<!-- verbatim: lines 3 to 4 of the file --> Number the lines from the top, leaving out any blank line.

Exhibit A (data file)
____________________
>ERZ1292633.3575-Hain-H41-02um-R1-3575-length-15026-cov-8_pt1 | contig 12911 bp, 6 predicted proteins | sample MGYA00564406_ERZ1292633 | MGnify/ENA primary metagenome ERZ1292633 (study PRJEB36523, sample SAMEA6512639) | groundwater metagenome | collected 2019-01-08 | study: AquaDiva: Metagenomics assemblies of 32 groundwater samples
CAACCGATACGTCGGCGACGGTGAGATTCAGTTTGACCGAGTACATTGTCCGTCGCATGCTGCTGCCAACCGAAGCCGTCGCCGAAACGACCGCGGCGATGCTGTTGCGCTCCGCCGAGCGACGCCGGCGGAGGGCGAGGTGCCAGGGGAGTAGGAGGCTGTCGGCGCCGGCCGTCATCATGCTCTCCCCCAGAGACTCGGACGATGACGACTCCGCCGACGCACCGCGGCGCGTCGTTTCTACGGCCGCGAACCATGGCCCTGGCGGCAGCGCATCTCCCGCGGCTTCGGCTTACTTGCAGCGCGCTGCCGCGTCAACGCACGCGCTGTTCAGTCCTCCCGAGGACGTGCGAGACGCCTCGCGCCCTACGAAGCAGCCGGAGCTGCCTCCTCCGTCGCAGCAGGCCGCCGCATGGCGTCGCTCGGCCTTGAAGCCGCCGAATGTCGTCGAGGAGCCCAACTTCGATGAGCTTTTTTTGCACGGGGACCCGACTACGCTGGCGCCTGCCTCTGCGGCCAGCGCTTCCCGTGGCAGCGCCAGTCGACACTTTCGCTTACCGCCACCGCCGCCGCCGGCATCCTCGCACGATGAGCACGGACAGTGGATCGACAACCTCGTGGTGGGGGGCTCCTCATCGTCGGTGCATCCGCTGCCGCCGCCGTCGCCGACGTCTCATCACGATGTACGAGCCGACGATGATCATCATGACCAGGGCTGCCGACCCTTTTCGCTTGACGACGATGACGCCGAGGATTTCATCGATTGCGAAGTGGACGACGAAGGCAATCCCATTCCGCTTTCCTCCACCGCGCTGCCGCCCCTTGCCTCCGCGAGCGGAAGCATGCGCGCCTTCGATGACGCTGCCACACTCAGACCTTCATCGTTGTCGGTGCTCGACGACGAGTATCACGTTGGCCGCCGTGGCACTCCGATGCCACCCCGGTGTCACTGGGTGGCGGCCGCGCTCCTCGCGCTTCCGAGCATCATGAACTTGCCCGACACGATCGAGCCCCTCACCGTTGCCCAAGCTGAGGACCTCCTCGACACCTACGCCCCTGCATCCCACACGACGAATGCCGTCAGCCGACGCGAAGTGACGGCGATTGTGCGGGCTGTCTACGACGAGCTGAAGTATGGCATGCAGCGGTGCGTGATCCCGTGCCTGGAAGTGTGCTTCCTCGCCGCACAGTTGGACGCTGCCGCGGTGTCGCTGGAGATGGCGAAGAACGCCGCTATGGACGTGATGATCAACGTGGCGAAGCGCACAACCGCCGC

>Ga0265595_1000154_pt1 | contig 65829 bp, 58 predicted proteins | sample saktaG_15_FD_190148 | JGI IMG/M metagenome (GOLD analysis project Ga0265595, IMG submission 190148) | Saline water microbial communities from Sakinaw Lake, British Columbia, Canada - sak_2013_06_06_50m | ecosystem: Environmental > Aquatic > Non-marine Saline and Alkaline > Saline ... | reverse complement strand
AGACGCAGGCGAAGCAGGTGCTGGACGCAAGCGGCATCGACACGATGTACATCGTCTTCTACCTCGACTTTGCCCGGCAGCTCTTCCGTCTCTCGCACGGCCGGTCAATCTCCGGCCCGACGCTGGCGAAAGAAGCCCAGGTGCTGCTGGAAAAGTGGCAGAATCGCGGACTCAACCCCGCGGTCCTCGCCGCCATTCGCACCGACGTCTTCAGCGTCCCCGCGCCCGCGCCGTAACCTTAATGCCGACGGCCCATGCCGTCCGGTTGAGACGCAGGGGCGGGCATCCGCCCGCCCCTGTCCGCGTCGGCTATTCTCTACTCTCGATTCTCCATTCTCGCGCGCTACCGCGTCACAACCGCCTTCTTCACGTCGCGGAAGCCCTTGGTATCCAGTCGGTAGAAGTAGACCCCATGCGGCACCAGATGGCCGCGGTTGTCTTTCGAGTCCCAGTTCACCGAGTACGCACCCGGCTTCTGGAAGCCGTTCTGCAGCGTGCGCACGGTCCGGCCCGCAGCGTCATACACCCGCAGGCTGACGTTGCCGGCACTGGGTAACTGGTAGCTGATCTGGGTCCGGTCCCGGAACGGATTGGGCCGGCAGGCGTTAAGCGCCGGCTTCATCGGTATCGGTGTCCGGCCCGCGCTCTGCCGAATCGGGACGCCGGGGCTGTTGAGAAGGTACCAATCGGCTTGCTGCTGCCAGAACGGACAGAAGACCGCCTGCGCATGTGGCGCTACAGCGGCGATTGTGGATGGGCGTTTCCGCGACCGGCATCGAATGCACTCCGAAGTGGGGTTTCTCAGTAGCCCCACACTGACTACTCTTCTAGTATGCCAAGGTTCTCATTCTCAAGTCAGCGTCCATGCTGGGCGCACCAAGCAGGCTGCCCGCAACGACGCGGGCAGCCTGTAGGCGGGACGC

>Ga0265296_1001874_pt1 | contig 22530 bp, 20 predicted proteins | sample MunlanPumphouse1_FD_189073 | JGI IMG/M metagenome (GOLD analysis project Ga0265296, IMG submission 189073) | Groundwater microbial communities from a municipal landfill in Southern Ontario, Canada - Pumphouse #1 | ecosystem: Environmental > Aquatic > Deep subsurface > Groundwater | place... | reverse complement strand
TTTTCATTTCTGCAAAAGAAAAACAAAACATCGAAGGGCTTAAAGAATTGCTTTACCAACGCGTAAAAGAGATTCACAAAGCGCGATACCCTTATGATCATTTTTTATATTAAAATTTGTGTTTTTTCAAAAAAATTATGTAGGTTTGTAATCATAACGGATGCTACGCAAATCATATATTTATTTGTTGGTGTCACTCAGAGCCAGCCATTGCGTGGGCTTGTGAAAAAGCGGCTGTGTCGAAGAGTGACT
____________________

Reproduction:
>Ga0265595_1000154_pt1 | contig 65829 bp, 58 predicted proteins | sample saktaG_15_FD_190148 | JGI IMG/M metagenome (GOLD analysis project Ga0265595, IMG submission 190148) | Saline water microbial communities from Sakinaw Lake, British Columbia, Canada - sak_2013_06_06_50m | ecosystem: Environmental > Aquatic > Non-marine Saline and Alkaline > Saline ... | reverse complement strand
AGACGCAGGCGAAGCAGGTGCTGGACGCAAGCGGCATCGACACGATGTACATCGTCTTCTACCTCGACTTTGCCCGGCAGCTCTTCCGTCTCTCGCACGGCCGGTCAATCTCCGGCCCGACGCTGGCGAAAGAAGCCCAGGTGCTGCTGGAAAAGTGGCAGAATCGCGGACTCAACCCCGCGGTCCTCGCCGCCATTCGCACCGACGTCTTCAGCGTCCCCGCGCCCGCGCCGTAACCTTAATGCCGACGGCCCATGCCGTCCGGTTGAGACGCAGGGGCGGGCATCCGCCCGCCCCTGTCCGCGTCGGCTATTCTCTACTCTCGATTCTCCATTCTCGCGCGCTACCGCGTCACAACCGCCTTCTTCACGTCGCGGAAGCCCTTGGTATCCAGTCGGTAGAAGTAGACCCCATGCGGCACCAGATGGCCGCGGTTGTCTTTCGAGTCCCAGTTCACCGAGTACGCACCCGGCTTCTGGAAGCCGTTCTGCAGCGTGCGCACGGTCCGGCCCGCAGCGTCATACACCCGCAGGCTGACGTTGCCGGCACTGGGTAACTGGTAGCTGATCTGGGTCCGGTCCCGGAACGGATTGGGCCGGCAGGCGTTAAGCGCCGGCTTCATCGGTATCGGTGTCCGGCCCGCGCTCTGCCGAATCGGGACGCCGGGGCTGTTGAGAAGGTACCAATCGGCTTGCTGCTGCCAGAACGGACAGAAGACCGCCTGCGCATGTGGCGCTACAGCGGCGATTGTGGATGGGCGTTTCCGCGACCGGCATCGAATGCACTCCGAAGTGGGGTTTCTCAGTAGCCCCACACTGACTACTCTTCTAGTATGCCAAGGTTCTCATTCTCAAGTCAGCGTCCATGCTGGGCGCACCAAGCAGGCTGCCCGCAACGACGCGGGCAGCCTGTAGGCGGGACGC